Located in Durham, Sheraton Imperial Hotel & Convention Center is in the business district and within the vicinity of Frankie's Fun Park and William B. Umstead State Park. This hotel is within the region of Streets at Southpoint Mall and North Carolina Central University.
Make yourself at home in one of the 331 air-conditioned rooms featuring LCD televisions. Wired and wireless Internet access is complimentary, while 32-inch high-definition televisions with cable programming provide entertainment. Private bathrooms with shower/tub combinations feature complimentary toiletries and hair dryers. Conveniences include desks and complimentary weekday newspapers, as well as multi-line phones with free local calls and voice mail.
Rec, Spa, Premium Amenities
Take advantage of recreation opportunities such as a seasonal outdoor pool, or other amenities including complimentary wireless Internet access and a concierge desk. Additional amenities include gift shops/newsstands, wedding services, and a television in the lobby.
Satisfy your appetite at the hotel's restaurant, which serves breakfast, lunch, and dinner. Dining is also available at a coffee shop/café, and room service (during limited hours) is provided. At the end of the day, relax with your favorite drink at a bar/lounge.
Business, Other Amenities
Featured amenities include a business center, audiovisual equipment, and express check-out. Planning an event in Durham? This hotel has 34,000 square feet (3159 square meters) of space consisting of conference/meeting rooms, small meeting rooms, and a ballroom. A roundtrip airport shuttle is provided at no charge.
Six Plates Wine Bar minimizes customers’ food indecision with a concise menu that pairs six upscale small plates with six wines by the glass. Despite the menu's diminutive size, there's no lack of variety—the foodies in the kitchen constantly swap out dishes to make use of as many local ingredients as possible, while a clipboard bears a list of more than 150 wines, and 30 beers, sold by the bottle. Mentioned in the New York Times for its use of local food, Six Plates Wine Bar puts an upscale take on comfort foods with its plates, which are about half the size of a traditional entree.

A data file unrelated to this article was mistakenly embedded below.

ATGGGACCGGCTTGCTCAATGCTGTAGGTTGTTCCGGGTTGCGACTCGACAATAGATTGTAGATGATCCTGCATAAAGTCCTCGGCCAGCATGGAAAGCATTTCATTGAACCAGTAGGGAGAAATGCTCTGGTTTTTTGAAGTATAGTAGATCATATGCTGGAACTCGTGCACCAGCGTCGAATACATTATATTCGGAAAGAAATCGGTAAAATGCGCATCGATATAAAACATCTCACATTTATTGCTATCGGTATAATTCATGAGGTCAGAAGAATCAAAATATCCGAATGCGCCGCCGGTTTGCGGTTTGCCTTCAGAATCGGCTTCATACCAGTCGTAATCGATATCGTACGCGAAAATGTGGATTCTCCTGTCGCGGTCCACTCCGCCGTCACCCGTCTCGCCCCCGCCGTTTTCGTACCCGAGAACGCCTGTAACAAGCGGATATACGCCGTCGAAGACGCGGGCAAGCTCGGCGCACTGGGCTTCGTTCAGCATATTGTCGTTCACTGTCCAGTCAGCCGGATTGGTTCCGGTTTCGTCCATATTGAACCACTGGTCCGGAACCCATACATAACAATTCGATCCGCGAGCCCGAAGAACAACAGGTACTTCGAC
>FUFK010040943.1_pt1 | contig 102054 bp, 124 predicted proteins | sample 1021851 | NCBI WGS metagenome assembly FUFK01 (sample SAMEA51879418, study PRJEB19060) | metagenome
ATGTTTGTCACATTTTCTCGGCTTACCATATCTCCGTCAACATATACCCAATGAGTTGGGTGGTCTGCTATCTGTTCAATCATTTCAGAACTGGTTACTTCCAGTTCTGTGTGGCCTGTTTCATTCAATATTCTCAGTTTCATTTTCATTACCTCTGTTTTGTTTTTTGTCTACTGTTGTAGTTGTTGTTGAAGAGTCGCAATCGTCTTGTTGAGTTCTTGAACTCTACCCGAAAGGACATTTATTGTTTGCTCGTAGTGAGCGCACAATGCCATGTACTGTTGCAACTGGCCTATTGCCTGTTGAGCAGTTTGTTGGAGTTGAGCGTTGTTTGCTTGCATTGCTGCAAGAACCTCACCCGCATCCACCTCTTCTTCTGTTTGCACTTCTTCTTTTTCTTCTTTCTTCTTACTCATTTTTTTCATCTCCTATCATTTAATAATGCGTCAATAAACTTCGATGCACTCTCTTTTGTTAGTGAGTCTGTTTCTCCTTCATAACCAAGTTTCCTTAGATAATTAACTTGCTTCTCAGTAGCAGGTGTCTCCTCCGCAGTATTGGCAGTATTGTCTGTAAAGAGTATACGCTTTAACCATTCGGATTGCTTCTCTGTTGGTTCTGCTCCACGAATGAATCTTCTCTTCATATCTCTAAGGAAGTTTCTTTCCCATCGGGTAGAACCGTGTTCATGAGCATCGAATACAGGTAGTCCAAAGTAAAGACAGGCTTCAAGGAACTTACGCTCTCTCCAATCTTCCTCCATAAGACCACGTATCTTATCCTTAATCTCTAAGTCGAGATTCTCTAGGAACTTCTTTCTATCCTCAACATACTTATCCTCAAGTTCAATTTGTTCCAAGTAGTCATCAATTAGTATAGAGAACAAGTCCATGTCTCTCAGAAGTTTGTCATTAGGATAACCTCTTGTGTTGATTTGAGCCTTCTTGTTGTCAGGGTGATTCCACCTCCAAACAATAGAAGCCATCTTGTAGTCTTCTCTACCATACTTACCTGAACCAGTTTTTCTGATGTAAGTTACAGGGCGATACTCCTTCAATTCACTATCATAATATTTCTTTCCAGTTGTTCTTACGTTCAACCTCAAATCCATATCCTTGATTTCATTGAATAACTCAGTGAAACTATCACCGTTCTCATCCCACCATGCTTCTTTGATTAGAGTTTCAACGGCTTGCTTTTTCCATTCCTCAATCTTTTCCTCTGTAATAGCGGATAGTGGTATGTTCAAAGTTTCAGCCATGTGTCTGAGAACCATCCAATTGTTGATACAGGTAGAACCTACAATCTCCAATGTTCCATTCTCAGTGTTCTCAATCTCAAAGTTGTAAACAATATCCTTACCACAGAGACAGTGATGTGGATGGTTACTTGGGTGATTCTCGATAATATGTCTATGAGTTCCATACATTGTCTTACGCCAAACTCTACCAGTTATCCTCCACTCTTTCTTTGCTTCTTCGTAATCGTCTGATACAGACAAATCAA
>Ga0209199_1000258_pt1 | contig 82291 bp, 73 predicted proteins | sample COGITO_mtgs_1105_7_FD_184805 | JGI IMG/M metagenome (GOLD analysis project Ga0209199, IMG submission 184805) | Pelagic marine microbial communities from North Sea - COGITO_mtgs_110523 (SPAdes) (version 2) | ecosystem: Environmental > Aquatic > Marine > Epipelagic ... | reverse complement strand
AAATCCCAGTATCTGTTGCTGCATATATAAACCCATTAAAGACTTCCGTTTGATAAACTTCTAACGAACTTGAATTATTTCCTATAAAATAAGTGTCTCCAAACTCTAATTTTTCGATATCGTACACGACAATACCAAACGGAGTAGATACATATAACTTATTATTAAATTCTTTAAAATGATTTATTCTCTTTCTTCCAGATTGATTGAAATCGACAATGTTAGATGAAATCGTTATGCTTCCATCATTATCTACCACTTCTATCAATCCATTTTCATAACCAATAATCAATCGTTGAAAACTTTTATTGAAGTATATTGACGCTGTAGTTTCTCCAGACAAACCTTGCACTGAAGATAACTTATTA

Six Plates Wine Bar's resident wine lover, Matthew Beason, curates a wine list that hails from around the globe—from behind the bar, he'll recount the tale of his first wine love, a 1995 JL Chave Hermitage Blanc that broke his heart when it eloped with a bottle of Boone’s Farm. Each glass romances tongues beneath crystal-drenched chandeliers in the warmly lit dining room, where eclectically framed vintage photos and mirrors share space on exposed brick and deep-amber walls. Diners can recline on red-upholstered armchairs, at the bar, or at intimate, candlelit tables flanked by backed barstools.
Towering brick walls reach up to the exposed wooden rafters and modern, spherical chandeliers hang from 604 at West Village's high ceilings. Beneath this rustic, yet refined decor, plates of contemporary Italian dishes travel to tables, loaded with locally sourced produce, wild boar from Broken Arrow Ranch, and housemade pastas. Every day, chefs incorporate new ingredients from the Durham Farmers' Market into their risotto and craft the pasta primavera exclusively from fresh, seasonal vegetables. During warmer months, the restaurant hosts live jazz performances on its outdoor patio, allowing diners to enjoy the music and eat with silverware made from smelted saxophones.